After making the request, a nearby driver is notified within the locality. The driver accepts the request and the ride is booked. However, if the driver rejects, the request moves on to the next available driver. The drivers use another mobile app to accept rides from customers. Uber applies a matching algorithm that evaluates matching factors (nearest locality, reviews, and ratings) while sending the request to a driver.

2.1.3      Ride

Once the ride has been accepted, the customer is notified of the details of the vehicle and the diver. The Uber app applied MAP API to enable the customer to have a real-time track of the location of the cab. In the new “safe ride checklist”, the customer is allowed to verify the vehicle’s registration, condition, and type as well as the driver’s appearance prior to commencing the ride.

2.1.4      Payment and Rating

Once the customer has been commuted to their destination, the app notifies them of the final ride cost, provide feedback on their experience and rate the driver. The customer can use both cash and cashless payment options.

Figure 1: An Illustration of How Uber Works

Source: GK(2019)

2.2      Uber Service Options

Uber offers its customers different service options such as UberT, Uber, X, UberPop, UberPool, UberMoti, UberBlack, UberSUV, and Uber XL. All these options are differentiated based on the type of service.  For example, UberPOOL offers the most affordable service allowing ride-sharing among strangers commuting within the same route while UberBlack includes users of luxury vehicles.  UberSUV offers passenger transport on SUV vehicles while UberXL offers transport of large groups.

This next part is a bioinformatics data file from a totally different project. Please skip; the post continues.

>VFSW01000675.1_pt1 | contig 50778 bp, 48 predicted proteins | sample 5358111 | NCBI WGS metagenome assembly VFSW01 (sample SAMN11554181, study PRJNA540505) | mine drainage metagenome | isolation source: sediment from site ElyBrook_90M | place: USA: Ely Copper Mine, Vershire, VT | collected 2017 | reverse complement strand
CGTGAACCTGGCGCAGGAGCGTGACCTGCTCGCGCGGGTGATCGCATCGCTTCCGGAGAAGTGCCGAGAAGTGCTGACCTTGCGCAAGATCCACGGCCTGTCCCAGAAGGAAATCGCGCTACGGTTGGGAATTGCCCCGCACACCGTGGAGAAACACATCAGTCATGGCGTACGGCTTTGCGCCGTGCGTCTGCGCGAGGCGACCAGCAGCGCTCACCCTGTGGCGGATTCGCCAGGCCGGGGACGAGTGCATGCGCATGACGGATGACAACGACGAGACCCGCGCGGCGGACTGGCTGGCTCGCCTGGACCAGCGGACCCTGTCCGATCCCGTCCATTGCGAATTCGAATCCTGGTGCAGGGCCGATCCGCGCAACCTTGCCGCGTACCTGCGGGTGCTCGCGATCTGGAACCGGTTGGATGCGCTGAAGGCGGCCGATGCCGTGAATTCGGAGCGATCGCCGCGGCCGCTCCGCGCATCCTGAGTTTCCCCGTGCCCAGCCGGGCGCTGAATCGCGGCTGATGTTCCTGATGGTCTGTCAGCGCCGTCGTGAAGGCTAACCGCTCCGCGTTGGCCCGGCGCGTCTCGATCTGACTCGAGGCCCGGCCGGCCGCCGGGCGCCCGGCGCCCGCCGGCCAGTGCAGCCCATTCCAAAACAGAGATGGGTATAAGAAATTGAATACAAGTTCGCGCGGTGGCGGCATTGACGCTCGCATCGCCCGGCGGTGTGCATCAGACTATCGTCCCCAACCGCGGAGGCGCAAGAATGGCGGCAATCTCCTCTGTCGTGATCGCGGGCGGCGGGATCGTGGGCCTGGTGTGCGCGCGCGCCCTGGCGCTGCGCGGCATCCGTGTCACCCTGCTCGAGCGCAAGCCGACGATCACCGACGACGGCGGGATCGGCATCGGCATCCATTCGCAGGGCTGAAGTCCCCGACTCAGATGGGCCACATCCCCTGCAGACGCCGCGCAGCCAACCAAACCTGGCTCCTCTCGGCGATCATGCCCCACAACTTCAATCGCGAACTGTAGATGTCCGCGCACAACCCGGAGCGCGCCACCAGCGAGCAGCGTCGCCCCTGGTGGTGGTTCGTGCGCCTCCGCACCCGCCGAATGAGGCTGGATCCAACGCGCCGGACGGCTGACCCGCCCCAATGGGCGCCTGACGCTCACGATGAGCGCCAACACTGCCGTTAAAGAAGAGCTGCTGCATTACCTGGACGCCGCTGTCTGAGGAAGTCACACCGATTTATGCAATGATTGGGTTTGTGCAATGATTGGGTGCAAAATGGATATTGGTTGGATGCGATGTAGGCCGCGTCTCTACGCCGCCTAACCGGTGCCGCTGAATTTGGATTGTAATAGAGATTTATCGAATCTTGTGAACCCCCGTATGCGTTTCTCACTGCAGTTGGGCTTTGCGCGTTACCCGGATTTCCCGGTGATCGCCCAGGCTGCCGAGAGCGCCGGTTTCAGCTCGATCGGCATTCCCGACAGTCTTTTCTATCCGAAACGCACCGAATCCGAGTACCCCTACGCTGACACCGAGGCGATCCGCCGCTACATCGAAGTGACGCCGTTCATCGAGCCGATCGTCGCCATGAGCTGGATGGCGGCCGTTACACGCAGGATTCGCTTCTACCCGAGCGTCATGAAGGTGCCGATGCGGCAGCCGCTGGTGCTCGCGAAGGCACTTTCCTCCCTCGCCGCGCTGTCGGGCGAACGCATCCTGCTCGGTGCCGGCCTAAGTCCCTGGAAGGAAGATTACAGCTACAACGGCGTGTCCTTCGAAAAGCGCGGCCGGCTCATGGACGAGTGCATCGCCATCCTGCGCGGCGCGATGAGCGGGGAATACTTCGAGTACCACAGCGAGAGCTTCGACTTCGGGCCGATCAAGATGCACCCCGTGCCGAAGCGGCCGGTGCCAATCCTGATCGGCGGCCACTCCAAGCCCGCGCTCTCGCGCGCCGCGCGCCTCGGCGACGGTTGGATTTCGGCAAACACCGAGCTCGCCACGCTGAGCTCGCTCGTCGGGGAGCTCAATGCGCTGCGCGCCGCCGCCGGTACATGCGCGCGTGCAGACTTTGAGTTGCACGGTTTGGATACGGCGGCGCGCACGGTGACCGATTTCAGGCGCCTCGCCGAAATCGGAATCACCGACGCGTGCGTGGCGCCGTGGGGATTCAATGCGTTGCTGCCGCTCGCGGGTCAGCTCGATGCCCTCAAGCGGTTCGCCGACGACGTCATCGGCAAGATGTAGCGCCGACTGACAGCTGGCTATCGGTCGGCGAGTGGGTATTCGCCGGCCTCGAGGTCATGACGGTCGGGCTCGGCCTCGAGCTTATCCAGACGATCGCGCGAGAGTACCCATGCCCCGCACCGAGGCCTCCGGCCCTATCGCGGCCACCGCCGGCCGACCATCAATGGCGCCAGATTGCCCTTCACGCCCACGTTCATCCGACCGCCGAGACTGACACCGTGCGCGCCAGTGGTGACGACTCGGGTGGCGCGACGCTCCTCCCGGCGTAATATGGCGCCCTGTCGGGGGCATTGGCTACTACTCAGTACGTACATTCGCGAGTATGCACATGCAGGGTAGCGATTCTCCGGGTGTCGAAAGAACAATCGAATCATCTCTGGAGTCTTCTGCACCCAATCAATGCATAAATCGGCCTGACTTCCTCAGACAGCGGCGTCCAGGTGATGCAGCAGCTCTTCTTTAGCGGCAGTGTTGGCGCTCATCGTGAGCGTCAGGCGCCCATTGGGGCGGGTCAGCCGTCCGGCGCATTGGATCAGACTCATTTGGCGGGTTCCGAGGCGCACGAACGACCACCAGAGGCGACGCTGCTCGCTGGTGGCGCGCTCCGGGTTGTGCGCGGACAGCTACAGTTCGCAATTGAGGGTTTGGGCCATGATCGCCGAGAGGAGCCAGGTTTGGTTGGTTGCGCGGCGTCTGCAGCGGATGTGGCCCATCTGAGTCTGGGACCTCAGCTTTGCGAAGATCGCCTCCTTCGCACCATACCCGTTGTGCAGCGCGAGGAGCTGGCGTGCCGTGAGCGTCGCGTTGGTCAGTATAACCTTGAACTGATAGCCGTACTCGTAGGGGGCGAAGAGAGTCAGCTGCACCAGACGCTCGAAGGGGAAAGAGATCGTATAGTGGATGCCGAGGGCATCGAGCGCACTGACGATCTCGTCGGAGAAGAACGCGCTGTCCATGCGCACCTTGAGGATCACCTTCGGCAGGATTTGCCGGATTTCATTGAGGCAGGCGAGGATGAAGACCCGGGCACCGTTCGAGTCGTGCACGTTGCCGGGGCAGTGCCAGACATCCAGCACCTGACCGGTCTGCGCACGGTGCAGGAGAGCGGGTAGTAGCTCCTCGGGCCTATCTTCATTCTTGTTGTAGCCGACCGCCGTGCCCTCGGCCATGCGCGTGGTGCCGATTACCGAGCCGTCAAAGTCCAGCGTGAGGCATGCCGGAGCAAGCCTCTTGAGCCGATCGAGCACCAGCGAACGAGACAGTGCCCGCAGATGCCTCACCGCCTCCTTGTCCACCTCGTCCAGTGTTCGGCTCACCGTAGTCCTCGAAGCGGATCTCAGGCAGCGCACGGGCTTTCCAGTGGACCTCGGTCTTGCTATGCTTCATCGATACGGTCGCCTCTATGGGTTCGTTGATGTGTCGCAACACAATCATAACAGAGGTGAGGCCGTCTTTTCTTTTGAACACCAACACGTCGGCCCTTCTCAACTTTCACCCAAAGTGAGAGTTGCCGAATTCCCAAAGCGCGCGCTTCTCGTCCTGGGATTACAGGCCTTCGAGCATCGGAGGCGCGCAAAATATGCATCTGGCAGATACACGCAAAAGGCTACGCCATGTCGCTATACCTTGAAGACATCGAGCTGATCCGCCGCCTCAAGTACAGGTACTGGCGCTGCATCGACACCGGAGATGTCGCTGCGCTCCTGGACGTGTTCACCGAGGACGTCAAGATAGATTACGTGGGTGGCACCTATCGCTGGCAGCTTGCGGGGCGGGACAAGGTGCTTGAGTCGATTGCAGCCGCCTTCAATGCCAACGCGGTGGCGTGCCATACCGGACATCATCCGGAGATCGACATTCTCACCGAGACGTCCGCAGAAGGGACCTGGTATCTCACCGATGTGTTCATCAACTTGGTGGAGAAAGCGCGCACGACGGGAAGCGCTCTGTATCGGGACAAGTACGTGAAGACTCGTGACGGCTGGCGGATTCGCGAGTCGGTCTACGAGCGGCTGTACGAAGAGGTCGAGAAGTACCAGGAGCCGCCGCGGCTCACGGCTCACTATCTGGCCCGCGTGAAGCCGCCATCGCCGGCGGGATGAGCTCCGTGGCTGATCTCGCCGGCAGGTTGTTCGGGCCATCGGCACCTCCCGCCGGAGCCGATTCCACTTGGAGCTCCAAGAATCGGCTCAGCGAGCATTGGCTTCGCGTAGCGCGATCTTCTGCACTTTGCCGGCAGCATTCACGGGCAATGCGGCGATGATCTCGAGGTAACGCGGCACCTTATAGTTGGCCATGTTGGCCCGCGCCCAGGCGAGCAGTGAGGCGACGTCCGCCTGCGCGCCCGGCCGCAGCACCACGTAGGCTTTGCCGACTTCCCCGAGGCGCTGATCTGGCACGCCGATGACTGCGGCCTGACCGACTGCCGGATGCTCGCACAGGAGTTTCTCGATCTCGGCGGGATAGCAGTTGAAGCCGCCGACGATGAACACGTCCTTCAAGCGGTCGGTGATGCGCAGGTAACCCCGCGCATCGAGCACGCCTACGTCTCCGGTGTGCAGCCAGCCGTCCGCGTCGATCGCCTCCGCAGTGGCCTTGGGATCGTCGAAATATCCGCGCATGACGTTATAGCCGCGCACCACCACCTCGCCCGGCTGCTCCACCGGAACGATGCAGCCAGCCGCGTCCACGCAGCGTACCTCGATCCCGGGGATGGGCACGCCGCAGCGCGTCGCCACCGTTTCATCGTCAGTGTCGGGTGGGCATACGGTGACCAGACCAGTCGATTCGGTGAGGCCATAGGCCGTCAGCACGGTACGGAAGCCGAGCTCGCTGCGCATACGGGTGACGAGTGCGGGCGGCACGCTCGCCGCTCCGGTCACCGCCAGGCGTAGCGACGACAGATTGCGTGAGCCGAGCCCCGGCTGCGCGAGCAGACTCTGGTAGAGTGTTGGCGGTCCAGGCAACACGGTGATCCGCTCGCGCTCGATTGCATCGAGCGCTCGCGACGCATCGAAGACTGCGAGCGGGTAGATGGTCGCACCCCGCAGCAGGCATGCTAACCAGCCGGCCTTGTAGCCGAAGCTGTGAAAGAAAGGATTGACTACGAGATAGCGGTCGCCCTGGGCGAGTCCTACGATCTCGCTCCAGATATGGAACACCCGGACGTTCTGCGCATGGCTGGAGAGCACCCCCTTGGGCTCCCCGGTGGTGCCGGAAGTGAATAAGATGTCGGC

3       UBER’S BUSINESS MODEL

Figure 2: Uber’s Business Model

Source: Fox (2020)

Figure 2 above shows the business model of Uber. This model can be summarized into four main components: the company (Uber), drivers, passengers, and fare. Any licensed driver in any respective country can enroll to become an Uber driver. The driver is screened and enlisted in the Uber database system. The driver is required to offer to commute effectively it the customer in exchange for payment/fare.

Any customer can become an Uber customer by downloading the Uber app from Apple Store for Apple devices or Google Play Store for Android devices. The customer then creates an account with the app after which they can use the app to request a taxi. The process is affordable for customers as all they need is a smartphone and internet connectivity. The customer’s interaction with the driver is through the transport in exchange for a fare. Part of this is considered as a booking fee which is remitted to Uber.

Uber connects the two stakeholders through the Uber drivers and customer’s apps respectively. The company also offers a payment system through which the customer remits their fare. Additionally, the company offers insurance and training to the customer where required.

3.1      Business Model Canvas

Figure 3: Uber’s Business Model Canvas

3.2      Value Proposition

3.2.1      Drivers

Uber offers the drivers different value propositions if they use their app. First, drivers are accorded flexibility as they can drive on their own terms. Second, Uber guarantees the drivers a better income due to the popularity of the brand as well as lower idle times. Third, the company offers training sessions as well as assistance in getting car loans, and finally, it offers better a trip location through advanced location systems through its app.

3.2.2     Customers

Uber offers customers different value propositions for the usage of their services. First, it offers on-demand cab booking which is convenient and efficient. Second, it offers real-time tracking of ride services and lower wait time enabling proper planning. It also offers upfront and cashless pricing which makes it efficient for customers as they do not have to carry cash. It also offers different ride options which customers can choose from based on their interest.

4       UBER’S INTERNET ECOLOGY

Uber’ positions itself as a quality and affordable ride hire company within the taxi industry. With different offerings ranging from ride sharing to luxurious rides, Uber has become a major competitor in the taxi business. Uber competes directly with other companies in the taxi business such as Lyft, Via, Ola Cabs, Didi, Snapp, Bolt, and Grab among others. Some of the indirect competitors include local transport (buses, trains) as well as local taxis.